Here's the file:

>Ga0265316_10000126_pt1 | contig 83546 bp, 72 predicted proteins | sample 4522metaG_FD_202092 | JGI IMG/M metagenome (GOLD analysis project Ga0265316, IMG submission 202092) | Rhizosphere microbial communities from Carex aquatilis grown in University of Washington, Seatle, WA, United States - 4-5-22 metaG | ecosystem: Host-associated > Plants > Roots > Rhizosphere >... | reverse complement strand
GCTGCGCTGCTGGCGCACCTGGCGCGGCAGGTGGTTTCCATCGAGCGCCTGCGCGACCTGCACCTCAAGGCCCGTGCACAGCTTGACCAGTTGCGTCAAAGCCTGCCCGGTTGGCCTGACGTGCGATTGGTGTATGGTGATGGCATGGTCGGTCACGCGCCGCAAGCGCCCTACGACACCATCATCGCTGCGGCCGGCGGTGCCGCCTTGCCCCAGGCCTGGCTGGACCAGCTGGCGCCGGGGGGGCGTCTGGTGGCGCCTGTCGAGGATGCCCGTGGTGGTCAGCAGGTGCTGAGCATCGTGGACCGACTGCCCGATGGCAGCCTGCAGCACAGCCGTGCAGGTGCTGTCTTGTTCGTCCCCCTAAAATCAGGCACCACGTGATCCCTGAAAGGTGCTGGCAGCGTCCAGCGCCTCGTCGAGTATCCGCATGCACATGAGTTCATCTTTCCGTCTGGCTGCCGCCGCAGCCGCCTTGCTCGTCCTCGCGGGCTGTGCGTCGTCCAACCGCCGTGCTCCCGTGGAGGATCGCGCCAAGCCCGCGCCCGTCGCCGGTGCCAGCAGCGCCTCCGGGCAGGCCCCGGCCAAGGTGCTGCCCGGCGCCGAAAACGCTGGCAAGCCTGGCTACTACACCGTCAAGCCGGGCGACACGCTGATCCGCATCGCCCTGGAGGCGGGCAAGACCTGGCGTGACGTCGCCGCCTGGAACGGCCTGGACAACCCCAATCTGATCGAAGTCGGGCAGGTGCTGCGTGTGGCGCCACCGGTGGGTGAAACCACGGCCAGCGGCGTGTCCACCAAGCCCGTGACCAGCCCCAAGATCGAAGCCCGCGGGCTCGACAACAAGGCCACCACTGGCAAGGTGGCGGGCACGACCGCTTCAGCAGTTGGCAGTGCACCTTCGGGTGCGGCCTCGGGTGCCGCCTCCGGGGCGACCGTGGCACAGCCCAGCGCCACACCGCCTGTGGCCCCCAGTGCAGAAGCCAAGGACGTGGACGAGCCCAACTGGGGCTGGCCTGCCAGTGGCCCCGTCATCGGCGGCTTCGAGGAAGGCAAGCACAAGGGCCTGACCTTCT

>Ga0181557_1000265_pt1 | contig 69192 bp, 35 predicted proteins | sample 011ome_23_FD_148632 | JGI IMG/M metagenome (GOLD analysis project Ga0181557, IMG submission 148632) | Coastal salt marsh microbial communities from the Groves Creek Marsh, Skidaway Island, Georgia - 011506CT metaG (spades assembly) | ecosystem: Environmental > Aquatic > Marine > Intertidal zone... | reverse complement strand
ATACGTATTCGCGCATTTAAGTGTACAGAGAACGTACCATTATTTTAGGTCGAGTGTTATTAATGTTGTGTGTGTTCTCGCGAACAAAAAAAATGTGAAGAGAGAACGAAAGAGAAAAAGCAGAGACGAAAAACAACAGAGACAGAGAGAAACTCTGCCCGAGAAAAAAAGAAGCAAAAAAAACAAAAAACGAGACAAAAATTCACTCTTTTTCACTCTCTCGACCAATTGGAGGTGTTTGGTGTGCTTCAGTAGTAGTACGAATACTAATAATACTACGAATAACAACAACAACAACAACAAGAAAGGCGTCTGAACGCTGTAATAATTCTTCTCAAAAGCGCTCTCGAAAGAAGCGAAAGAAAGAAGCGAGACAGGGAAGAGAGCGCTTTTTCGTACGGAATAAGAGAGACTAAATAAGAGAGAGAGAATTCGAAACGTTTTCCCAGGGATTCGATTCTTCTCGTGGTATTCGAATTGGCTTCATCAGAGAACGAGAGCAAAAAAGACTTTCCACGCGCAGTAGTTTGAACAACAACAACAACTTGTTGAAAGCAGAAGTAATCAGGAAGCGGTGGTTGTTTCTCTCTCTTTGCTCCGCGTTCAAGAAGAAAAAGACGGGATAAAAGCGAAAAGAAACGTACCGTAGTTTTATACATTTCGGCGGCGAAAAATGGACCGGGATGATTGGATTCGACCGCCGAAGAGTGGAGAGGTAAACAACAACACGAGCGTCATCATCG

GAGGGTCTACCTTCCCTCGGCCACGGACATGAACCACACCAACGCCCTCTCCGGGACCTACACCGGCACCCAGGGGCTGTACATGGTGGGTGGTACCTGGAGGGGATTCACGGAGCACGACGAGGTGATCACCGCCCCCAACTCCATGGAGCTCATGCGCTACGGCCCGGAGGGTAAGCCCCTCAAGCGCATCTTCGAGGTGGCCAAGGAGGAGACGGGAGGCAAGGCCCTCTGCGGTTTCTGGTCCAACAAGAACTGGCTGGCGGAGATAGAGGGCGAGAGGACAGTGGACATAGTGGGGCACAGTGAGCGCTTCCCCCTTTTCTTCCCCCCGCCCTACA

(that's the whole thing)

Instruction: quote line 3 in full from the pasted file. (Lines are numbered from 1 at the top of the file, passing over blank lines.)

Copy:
>Ga0181557_1000265_pt1 | contig 69192 bp, 35 predicted proteins | sample 011ome_23_FD_148632 | JGI IMG/M metagenome (GOLD analysis project Ga0181557, IMG submission 148632) | Coastal salt marsh microbial communities from the Groves Creek Marsh, Skidaway Island, Georgia - 011506CT metaG (spades assembly) | ecosystem: Environmental > Aquatic > Marine > Intertidal zone... | reverse complement strand